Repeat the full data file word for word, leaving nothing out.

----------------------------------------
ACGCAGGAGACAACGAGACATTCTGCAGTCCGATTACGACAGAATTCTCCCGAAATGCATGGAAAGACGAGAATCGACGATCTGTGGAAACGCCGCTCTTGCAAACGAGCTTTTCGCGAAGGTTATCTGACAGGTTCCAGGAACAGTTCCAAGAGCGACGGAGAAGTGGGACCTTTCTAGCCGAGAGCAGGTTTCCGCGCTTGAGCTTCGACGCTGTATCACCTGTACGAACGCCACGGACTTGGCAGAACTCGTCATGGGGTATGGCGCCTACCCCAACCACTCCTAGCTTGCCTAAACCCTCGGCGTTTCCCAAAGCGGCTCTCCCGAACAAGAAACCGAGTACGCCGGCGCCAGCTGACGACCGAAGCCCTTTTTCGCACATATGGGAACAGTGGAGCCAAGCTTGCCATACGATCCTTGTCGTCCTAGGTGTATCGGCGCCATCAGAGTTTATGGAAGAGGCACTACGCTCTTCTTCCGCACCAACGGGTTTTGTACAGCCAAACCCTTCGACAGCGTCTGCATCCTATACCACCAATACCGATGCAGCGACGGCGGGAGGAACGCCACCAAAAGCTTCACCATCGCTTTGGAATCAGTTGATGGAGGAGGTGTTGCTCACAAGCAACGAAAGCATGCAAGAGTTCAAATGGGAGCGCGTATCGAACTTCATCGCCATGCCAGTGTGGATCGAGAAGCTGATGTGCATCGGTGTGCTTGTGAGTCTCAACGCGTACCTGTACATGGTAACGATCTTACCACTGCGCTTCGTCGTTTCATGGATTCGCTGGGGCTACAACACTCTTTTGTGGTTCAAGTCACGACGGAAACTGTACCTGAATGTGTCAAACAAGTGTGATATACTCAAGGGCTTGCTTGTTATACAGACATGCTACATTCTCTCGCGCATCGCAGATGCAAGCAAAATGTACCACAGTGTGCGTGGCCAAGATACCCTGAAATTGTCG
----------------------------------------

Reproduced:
ACGCAGGAGACAACGAGACATTCTGCAGTCCGATTACGACAGAATTCTCCCGAAATGCATGGAAAGACGAGAATCGACGATCTGTGGAAACGCCGCTCTTGCAAACGAGCTTTTCGCGAAGGTTATCTGACAGGTTCCAGGAACAGTTCCAAGAGCGACGGAGAAGTGGGACCTTTCTAGCCGAGAGCAGGTTTCCGCGCTTGAGCTTCGACGCTGTATCACCTGTACGAACGCCACGGACTTGGCAGAACTCGTCATGGGGTATGGCGCCTACCCCAACCACTCCTAGCTTGCCTAAACCCTCGGCGTTTCCCAAAGCGGCTCTCCCGAACAAGAAACCGAGTACGCCGGCGCCAGCTGACGACCGAAGCCCTTTTTCGCACATATGGGAACAGTGGAGCCAAGCTTGCCATACGATCCTTGTCGTCCTAGGTGTATCGGCGCCATCAGAGTTTATGGAAGAGGCACTACGCTCTTCTTCCGCACCAACGGGTTTTGTACAGCCAAACCCTTCGACAGCGTCTGCATCCTATACCACCAATACCGATGCAGCGACGGCGGGAGGAACGCCACCAAAAGCTTCACCATCGCTTTGGAATCAGTTGATGGAGGAGGTGTTGCTCACAAGCAACGAAAGCATGCAAGAGTTCAAATGGGAGCGCGTATCGAACTTCATCGCCATGCCAGTGTGGATCGAGAAGCTGATGTGCATCGGTGTGCTTGTGAGTCTCAACGCGTACCTGTACATGGTAACGATCTTACCACTGCGCTTCGTCGTTTCATGGATTCGCTGGGGCTACAACACTCTTTTGTGGTTCAAGTCACGACGGAAACTGTACCTGAATGTGTCAAACAAGTGTGATATACTCAAGGGCTTGCTTGTTATACAGACATGCTACATTCTCTCGCGCATCGCAGATGCAAGCAAAATGTACCACAGTGTGCGTGGCCAAGATACCCTGAAATTGTCG